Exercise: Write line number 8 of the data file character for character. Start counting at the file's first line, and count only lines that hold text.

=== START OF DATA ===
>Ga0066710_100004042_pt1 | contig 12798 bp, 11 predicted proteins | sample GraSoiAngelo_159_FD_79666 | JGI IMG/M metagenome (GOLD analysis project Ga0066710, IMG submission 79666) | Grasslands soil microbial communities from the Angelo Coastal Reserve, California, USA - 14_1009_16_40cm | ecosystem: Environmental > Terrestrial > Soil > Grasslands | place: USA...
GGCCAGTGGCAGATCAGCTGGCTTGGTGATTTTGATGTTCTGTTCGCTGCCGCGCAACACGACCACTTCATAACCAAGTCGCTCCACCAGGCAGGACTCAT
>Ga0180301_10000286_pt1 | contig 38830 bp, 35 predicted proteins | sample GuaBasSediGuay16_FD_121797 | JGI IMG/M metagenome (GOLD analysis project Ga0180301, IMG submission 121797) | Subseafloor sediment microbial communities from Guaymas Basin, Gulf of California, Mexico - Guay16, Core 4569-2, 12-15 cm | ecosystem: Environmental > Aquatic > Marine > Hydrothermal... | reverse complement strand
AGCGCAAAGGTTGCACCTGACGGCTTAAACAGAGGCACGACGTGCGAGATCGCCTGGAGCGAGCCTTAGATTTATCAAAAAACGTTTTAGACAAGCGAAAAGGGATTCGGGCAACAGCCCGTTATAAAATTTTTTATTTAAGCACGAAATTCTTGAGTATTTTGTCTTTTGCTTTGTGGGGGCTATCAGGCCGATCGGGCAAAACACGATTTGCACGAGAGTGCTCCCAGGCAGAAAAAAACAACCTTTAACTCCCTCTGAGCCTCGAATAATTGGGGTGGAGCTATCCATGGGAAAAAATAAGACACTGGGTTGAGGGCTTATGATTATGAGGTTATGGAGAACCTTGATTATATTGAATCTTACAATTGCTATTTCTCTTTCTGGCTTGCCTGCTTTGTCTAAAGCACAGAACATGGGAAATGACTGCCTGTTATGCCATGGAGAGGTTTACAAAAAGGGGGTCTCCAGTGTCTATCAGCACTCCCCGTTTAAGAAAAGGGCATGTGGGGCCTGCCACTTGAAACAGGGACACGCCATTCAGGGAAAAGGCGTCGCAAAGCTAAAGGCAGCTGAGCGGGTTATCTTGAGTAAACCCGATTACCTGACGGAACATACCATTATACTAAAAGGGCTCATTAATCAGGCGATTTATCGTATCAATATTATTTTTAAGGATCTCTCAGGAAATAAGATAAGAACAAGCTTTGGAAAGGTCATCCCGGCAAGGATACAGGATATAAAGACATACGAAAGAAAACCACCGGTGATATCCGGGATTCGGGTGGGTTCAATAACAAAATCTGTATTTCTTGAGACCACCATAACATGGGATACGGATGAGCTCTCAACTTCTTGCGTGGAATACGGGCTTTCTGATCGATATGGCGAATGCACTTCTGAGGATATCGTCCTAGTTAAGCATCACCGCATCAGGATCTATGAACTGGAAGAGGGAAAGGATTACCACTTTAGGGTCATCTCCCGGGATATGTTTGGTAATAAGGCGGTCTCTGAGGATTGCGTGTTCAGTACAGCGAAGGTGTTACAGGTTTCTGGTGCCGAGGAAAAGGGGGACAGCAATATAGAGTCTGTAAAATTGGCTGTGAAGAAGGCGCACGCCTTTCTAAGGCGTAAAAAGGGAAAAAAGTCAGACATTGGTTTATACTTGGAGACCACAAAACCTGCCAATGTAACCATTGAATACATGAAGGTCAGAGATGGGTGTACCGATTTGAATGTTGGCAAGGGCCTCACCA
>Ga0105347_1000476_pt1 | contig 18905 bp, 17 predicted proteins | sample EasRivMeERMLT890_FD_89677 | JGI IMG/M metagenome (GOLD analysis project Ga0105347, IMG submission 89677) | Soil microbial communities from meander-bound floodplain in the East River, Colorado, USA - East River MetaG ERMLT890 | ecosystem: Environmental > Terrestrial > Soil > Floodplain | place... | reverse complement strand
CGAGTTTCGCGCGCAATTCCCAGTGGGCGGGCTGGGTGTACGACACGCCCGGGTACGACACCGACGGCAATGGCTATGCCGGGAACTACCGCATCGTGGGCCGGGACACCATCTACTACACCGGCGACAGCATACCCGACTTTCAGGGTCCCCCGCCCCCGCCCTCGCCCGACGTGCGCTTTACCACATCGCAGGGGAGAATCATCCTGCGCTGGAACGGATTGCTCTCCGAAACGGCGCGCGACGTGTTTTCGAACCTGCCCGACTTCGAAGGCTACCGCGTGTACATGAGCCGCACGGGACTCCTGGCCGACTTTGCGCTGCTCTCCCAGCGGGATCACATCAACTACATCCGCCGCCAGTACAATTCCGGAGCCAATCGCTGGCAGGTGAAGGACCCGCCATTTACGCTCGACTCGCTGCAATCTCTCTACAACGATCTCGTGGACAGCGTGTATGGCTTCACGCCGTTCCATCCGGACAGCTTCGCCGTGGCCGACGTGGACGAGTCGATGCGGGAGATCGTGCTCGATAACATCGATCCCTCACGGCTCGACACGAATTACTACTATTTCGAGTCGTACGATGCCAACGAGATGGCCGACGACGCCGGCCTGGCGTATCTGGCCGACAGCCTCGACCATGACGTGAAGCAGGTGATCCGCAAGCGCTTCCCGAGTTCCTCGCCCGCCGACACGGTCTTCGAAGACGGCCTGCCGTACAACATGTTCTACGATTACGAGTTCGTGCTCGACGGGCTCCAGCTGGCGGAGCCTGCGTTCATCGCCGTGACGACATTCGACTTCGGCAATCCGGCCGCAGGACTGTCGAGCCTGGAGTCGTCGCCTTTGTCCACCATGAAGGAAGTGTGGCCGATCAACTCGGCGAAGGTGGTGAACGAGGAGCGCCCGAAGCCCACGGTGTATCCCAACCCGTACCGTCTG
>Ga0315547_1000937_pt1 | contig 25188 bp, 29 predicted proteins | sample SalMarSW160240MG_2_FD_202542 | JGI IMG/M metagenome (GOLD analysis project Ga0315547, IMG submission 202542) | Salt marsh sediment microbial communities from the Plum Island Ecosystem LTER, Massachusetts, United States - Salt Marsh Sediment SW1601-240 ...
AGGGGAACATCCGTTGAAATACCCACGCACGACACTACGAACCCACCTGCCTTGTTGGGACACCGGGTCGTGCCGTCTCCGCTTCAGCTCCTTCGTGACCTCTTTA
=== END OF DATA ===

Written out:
AGGGGAACATCCGTTGAAATACCCACGCACGACACTACGAACCCACCTGCCTTGTTGGGACACCGGGTCGTGCCGTCTCCGCTTCAGCTCCTTCGTGACCTCTTTA